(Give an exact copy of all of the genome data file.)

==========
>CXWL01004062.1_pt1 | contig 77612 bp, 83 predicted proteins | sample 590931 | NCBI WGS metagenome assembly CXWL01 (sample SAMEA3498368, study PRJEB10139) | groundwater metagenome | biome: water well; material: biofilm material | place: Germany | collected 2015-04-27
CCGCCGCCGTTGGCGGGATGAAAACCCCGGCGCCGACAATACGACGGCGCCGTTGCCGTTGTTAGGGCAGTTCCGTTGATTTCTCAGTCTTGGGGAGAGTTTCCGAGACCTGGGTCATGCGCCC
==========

>CXWL01004062.1_pt1 | contig 77612 bp, 83 predicted proteins | sample 590931 | NCBI WGS metagenome assembly CXWL01 (sample SAMEA3498368, study PRJEB10139) | groundwater metagenome | biome: water well; material: biofilm material | place: Germany | collected 2015-04-27
CCGCCGCCGTTGGCGGGATGAAAACCCCGGCGCCGACAATACGACGGCGCCGTTGCCGTTGTTAGGGCAGTTCCGTTGATTTCTCAGTCTTGGGGAGAGTTTCCGAGACCTGGGTCATGCGCCC